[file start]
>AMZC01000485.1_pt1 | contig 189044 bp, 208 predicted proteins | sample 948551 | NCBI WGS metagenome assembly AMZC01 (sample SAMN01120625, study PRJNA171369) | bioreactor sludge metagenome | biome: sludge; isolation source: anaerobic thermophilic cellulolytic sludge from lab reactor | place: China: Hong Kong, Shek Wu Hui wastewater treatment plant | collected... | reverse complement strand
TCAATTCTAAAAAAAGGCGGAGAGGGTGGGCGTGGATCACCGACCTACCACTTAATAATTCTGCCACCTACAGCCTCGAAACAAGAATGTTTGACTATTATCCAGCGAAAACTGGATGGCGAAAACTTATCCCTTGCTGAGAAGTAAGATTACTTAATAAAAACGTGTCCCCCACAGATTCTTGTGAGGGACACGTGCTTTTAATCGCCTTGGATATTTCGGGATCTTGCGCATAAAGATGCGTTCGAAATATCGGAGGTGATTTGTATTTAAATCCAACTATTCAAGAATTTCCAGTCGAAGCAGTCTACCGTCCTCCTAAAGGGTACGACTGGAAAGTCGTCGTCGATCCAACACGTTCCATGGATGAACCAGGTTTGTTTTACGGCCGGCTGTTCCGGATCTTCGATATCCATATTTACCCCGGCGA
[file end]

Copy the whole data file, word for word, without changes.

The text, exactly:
>AMZC01000485.1_pt1 | contig 189044 bp, 208 predicted proteins | sample 948551 | NCBI WGS metagenome assembly AMZC01 (sample SAMN01120625, study PRJNA171369) | bioreactor sludge metagenome | biome: sludge; isolation source: anaerobic thermophilic cellulolytic sludge from lab reactor | place: China: Hong Kong, Shek Wu Hui wastewater treatment plant | collected... | reverse complement strand
TCAATTCTAAAAAAAGGCGGAGAGGGTGGGCGTGGATCACCGACCTACCACTTAATAATTCTGCCACCTACAGCCTCGAAACAAGAATGTTTGACTATTATCCAGCGAAAACTGGATGGCGAAAACTTATCCCTTGCTGAGAAGTAAGATTACTTAATAAAAACGTGTCCCCCACAGATTCTTGTGAGGGACACGTGCTTTTAATCGCCTTGGATATTTCGGGATCTTGCGCATAAAGATGCGTTCGAAATATCGGAGGTGATTTGTATTTAAATCCAACTATTCAAGAATTTCCAGTCGAAGCAGTCTACCGTCCTCCTAAAGGGTACGACTGGAAAGTCGTCGTCGATCCAACACGTTCCATGGATGAACCAGGTTTGTTTTACGGCCGGCTGTTCCGGATCTTCGATATCCATATTTACCCCGGCGA